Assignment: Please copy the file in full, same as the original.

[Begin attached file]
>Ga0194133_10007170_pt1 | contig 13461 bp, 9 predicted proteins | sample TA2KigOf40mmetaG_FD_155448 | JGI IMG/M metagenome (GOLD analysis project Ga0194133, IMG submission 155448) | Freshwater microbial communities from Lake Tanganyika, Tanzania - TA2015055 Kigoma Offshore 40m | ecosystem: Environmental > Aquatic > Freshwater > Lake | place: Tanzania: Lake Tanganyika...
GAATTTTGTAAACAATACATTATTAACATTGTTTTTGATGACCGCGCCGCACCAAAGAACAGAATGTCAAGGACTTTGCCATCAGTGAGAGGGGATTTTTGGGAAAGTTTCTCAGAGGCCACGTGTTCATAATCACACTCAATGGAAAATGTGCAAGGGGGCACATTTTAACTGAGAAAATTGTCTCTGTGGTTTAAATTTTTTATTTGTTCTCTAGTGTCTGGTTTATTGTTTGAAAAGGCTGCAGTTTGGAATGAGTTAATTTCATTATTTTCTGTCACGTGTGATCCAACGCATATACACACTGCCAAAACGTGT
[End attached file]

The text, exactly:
>Ga0194133_10007170_pt1 | contig 13461 bp, 9 predicted proteins | sample TA2KigOf40mmetaG_FD_155448 | JGI IMG/M metagenome (GOLD analysis project Ga0194133, IMG submission 155448) | Freshwater microbial communities from Lake Tanganyika, Tanzania - TA2015055 Kigoma Offshore 40m | ecosystem: Environmental > Aquatic > Freshwater > Lake | place: Tanzania: Lake Tanganyika...
GAATTTTGTAAACAATACATTATTAACATTGTTTTTGATGACCGCGCCGCACCAAAGAACAGAATGTCAAGGACTTTGCCATCAGTGAGAGGGGATTTTTGGGAAAGTTTCTCAGAGGCCACGTGTTCATAATCACACTCAATGGAAAATGTGCAAGGGGGCACATTTTAACTGAGAAAATTGTCTCTGTGGTTTAAATTTTTTATTTGTTCTCTAGTGTCTGGTTTATTGTTTGAAAAGGCTGCAGTTTGGAATGAGTTAATTTCATTATTTTCTGTCACGTGTGATCCAACGCATATACACACTGCCAAAACGTGT